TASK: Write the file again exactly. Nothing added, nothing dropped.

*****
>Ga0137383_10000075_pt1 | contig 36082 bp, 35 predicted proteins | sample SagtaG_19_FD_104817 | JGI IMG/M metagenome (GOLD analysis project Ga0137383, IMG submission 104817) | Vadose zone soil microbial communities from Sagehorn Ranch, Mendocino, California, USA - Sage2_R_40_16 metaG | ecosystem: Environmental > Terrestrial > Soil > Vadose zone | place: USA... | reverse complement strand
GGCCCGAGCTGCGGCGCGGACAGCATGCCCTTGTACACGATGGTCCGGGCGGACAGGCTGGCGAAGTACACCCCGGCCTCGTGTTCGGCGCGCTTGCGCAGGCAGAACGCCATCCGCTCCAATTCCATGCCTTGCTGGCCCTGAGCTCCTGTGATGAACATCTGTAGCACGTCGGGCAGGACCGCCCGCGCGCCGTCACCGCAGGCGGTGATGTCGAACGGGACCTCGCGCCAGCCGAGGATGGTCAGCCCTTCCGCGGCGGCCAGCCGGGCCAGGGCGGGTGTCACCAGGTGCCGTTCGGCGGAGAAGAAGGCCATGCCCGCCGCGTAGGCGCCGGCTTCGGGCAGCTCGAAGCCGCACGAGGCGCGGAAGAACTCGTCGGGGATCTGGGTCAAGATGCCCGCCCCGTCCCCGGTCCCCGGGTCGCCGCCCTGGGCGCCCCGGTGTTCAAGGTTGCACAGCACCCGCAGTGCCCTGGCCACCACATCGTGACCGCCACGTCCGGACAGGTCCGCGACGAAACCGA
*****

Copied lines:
>Ga0137383_10000075_pt1 | contig 36082 bp, 35 predicted proteins | sample SagtaG_19_FD_104817 | JGI IMG/M metagenome (GOLD analysis project Ga0137383, IMG submission 104817) | Vadose zone soil microbial communities from Sagehorn Ranch, Mendocino, California, USA - Sage2_R_40_16 metaG | ecosystem: Environmental > Terrestrial > Soil > Vadose zone | place: USA... | reverse complement strand
GGCCCGAGCTGCGGCGCGGACAGCATGCCCTTGTACACGATGGTCCGGGCGGACAGGCTGGCGAAGTACACCCCGGCCTCGTGTTCGGCGCGCTTGCGCAGGCAGAACGCCATCCGCTCCAATTCCATGCCTTGCTGGCCCTGAGCTCCTGTGATGAACATCTGTAGCACGTCGGGCAGGACCGCCCGCGCGCCGTCACCGCAGGCGGTGATGTCGAACGGGACCTCGCGCCAGCCGAGGATGGTCAGCCCTTCCGCGGCGGCCAGCCGGGCCAGGGCGGGTGTCACCAGGTGCCGTTCGGCGGAGAAGAAGGCCATGCCCGCCGCGTAGGCGCCGGCTTCGGGCAGCTCGAAGCCGCACGAGGCGCGGAAGAACTCGTCGGGGATCTGGGTCAAGATGCCCGCCCCGTCCCCGGTCCCCGGGTCGCCGCCCTGGGCGCCCCGGTGTTCAAGGTTGCACAGCACCCGCAGTGCCCTGGCCACCACATCGTGACCGCCACGTCCGGACAGGTCCGCGACGAAACCGA